Sergey Brin donates DNA, dollars to Parkinson’s study

By Carol Eisenberg

March 13, 2009 at 8:24am

Google co-founder Sergey Brin, who carries a gene mutation that predisposes him to Parkinson’s disease, is contributing his DNA and millions of dollars to research into the condition’s genetic basis.

The study will be conducted by 23andMe, the website co-founded by his wife, Anne Wojcicki, which already harnesses users’ DNA to help them understand health risks and other genetic traits.

The site hopes to recruit 10,000 people with Parkinson’s. By comparing their genetic information with that of healthy people already in 23andMe’s growing database, researchers hope to find genetic variations linked to the neurological condition.

Sergey Brin
Sergey Brin

Partners include the Michael J. Fox Foundation for Parkinson’s Research, which was started by the actor with the disease, and the nonprofit Parkinson’s Institute. About 1.5 million Americans have Parkinson’s, a progressive neurological disease which interferes with movement and speech.

Brin, 35, who Forbes ranks as the world’s 32nd richest person, told the New York Times that he would pay for most of the study’s costs, although he declined to say what that was.

“I kind of give myself 50-50 odds of getting Parkinson’s in 20 or so years, 25 years,” he said. “But I also give it a 50-50 shot of medicine catching up to be able to deal with it.”

Last fall, at Google’s Zeitgeist meeting, Brin revealed for the first time that his mother, Eugenia Brin, a former NASA computer engineer, had contracted Parkinson’s, and that he also carried the gene mutation that sharply increases his risk of developing the disease.

When a member of the audience asked whether it wouldn’t be better to be ignorant of such things, Brin appeared taken aback.

As a result of having that information, Brin said he was now in a position to encourage research about Parkinson’s and to take steps to lower his personal risk.

A profile in The Economist described his reaction as part and parcel of his approach to the world.

In effect, Brin said he regarded his mutation of LRRK2 as a bug in his personal code, and thus as no different from the bugs in computer code that Google’s engineers fix every day. By helping himself, he can therefore help others as well. By helping himself, he can therefore help others as well. He considers himself lucky.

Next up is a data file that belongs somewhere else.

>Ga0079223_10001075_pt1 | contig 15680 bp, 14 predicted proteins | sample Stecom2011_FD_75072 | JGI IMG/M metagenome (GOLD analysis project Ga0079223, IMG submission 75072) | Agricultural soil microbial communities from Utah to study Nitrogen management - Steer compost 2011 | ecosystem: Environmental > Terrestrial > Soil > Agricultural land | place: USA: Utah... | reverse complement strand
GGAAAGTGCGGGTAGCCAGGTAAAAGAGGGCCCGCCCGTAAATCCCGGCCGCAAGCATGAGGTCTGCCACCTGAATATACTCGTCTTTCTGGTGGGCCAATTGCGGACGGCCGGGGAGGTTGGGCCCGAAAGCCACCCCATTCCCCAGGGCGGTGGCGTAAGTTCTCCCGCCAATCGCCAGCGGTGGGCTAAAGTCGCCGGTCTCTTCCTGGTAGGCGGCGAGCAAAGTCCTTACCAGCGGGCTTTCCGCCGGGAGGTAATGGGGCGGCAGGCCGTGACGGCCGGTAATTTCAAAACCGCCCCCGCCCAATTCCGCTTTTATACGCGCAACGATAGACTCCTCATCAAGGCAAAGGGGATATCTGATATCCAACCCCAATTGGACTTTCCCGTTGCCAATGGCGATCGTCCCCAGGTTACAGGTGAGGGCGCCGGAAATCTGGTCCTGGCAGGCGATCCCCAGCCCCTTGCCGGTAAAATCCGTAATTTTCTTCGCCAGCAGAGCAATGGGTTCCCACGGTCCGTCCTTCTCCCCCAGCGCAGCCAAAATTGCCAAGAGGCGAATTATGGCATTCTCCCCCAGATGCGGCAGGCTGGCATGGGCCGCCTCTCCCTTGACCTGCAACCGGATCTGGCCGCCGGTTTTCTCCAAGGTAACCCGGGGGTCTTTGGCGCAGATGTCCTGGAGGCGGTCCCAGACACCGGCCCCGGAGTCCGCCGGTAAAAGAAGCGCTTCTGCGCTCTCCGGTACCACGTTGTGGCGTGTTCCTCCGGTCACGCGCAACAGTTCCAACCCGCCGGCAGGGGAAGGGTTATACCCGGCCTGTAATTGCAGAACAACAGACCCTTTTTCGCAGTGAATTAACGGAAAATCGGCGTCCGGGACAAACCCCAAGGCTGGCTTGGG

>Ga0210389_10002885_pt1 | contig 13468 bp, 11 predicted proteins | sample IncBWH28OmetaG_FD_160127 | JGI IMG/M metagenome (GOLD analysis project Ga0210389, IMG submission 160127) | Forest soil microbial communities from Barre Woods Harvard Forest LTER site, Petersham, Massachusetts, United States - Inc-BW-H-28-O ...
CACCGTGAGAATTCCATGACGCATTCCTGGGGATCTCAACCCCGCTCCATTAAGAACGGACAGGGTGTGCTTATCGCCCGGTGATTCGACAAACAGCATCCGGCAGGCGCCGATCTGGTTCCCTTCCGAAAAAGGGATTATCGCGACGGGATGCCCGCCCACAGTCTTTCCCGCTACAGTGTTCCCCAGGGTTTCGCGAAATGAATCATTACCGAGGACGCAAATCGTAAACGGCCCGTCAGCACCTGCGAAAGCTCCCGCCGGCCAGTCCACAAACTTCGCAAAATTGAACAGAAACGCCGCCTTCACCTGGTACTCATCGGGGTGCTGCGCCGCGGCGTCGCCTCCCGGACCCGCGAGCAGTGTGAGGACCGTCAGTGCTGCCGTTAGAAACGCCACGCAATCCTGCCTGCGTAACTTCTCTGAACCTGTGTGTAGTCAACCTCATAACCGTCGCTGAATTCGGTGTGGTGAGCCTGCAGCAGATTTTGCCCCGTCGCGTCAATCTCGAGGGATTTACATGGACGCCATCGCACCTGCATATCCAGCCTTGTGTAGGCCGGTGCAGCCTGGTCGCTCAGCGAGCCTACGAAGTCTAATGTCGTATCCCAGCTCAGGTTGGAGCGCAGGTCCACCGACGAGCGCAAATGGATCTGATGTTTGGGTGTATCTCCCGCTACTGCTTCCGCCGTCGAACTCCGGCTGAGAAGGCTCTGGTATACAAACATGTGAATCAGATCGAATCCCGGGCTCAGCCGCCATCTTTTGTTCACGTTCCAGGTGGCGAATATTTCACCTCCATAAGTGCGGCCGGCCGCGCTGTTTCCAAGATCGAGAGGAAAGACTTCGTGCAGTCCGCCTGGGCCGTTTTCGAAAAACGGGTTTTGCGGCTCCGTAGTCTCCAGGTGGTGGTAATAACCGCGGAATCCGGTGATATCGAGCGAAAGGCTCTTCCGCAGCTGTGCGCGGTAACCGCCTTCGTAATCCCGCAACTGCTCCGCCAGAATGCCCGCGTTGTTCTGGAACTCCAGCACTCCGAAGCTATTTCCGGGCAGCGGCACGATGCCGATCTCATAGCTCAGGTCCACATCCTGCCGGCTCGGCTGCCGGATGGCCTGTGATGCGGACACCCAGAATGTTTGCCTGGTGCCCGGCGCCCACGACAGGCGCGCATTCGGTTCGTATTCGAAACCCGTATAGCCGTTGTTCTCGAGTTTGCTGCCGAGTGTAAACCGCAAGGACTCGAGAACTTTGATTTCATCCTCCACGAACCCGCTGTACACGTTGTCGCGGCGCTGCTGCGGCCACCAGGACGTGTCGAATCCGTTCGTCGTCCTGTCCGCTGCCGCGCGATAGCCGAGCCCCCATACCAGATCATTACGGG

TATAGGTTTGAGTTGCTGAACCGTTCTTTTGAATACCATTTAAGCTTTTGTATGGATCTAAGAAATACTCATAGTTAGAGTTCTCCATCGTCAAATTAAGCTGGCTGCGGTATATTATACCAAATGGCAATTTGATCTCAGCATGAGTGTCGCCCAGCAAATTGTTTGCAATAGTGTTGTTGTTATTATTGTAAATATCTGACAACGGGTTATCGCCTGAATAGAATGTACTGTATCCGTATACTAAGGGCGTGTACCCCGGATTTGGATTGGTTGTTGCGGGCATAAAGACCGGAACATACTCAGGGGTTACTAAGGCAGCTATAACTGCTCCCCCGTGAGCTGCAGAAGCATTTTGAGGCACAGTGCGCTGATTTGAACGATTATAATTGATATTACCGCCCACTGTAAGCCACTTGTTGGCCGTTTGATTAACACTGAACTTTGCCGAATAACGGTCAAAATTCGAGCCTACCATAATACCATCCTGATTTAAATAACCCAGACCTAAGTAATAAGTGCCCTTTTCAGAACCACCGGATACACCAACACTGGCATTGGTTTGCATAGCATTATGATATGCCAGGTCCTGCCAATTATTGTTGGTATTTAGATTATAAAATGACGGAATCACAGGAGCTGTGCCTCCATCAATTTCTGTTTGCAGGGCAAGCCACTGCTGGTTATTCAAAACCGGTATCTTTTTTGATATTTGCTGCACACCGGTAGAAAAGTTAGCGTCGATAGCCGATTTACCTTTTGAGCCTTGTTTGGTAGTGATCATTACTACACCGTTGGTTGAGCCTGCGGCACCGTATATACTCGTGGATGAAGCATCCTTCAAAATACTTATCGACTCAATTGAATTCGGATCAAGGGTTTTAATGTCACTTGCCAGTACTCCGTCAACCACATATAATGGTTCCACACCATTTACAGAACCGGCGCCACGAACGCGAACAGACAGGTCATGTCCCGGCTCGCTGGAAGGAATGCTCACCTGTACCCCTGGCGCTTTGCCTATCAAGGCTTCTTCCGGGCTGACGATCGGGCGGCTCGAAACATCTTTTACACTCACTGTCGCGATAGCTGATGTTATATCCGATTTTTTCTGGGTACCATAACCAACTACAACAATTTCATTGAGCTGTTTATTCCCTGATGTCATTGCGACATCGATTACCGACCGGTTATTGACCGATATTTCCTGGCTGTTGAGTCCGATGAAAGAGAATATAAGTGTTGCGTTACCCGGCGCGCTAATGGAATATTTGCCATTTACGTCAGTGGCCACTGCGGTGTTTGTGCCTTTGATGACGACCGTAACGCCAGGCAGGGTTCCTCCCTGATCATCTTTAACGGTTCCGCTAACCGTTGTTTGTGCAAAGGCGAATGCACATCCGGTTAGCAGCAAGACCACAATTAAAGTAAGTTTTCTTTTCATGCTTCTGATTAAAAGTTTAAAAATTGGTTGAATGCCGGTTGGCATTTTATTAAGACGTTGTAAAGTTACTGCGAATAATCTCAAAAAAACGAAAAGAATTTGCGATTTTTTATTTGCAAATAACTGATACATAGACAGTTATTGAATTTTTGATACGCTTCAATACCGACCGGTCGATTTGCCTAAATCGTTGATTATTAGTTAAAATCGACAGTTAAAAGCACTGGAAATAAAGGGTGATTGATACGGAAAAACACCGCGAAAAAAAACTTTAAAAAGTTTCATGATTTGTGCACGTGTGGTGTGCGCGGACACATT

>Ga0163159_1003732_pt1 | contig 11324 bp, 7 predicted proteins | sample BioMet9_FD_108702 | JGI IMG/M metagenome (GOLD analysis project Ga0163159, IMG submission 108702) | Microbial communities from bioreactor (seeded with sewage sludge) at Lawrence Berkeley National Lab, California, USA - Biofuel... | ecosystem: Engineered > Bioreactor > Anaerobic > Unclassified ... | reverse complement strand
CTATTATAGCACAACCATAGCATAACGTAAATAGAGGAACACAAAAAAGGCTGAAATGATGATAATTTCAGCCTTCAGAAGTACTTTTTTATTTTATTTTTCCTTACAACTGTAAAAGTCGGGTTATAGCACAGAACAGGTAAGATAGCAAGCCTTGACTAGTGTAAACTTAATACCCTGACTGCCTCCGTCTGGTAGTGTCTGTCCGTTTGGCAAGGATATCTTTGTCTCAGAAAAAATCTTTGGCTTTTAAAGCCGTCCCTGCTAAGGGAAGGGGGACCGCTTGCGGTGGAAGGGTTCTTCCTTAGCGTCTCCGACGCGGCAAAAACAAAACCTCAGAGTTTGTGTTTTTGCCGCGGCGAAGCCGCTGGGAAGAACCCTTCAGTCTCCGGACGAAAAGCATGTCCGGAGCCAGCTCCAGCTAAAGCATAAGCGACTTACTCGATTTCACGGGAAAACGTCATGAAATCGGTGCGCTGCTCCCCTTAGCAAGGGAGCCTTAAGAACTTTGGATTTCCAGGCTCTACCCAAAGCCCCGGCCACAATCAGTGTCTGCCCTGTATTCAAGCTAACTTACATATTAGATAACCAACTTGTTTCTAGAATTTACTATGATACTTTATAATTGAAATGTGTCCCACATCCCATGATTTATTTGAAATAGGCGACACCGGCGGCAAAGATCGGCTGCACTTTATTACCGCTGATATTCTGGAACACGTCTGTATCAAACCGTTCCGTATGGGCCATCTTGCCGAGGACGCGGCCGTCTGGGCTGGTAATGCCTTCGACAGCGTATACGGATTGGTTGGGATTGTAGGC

The moment in some ways sums up Mr Brin’s approach to life. Like Mr. Page, he has a vision, as Google’s motto puts it, of making all the world’s information “universally accessible and useful.”

Brin’s faith in the transformative power of accessible information comes in part out of his family’s experience in the Soviet Union. His parents, Russian Jews, were barred from pursuing careers in physics and astronomy.

After his family emigrated to the U.S. when he was 6, Brin followed in his father’s and grandfather’s footsteps by studying mathematics at the University of Maryland, double-majoring in computer science.

He befriended fellow whiz kid Larry Page when he enrolled at Stanford to get a Ph.D in computer science. The two crammed their dorm room with computers and applied Brin’s data-mining system to build a superior search engine.

The program became so popular at Stanford that they suspended their doctoral studies to start Google in a rented garage, owned coincidentally by Wojcicki’s sister.

23andMe also grew out of Eugenia Brin’s diagnosis, according to the Times. Wojcicki, a biotech analyst, met co-founder Linda Avey because Avey was running a genetic study about Parkinson’s disease. Together, they came up with the idea of a website which would let people analyze and compare their genetic makeup (and whose name refers to the 23 pairs of chromosomes every human being carries).

Google already has invested $3.9 million in 23andMe, which is also based in Mountain View, CA.

Wojcicki told the Times she hopes to use the Parkinson’s study as a basis for future research collaborations. “There’s a huge opportunity for us if we can make research more efficient,” she said.

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  • #1.   MURALIDHARA ACHARYA 03.14.2009

    Mr. Brin is doing a commendable job. Any way, I would like to give him piece of my mind. If he undertook this to include developing or under developed nations this would have made more sense.


    Muralidhara Acharya

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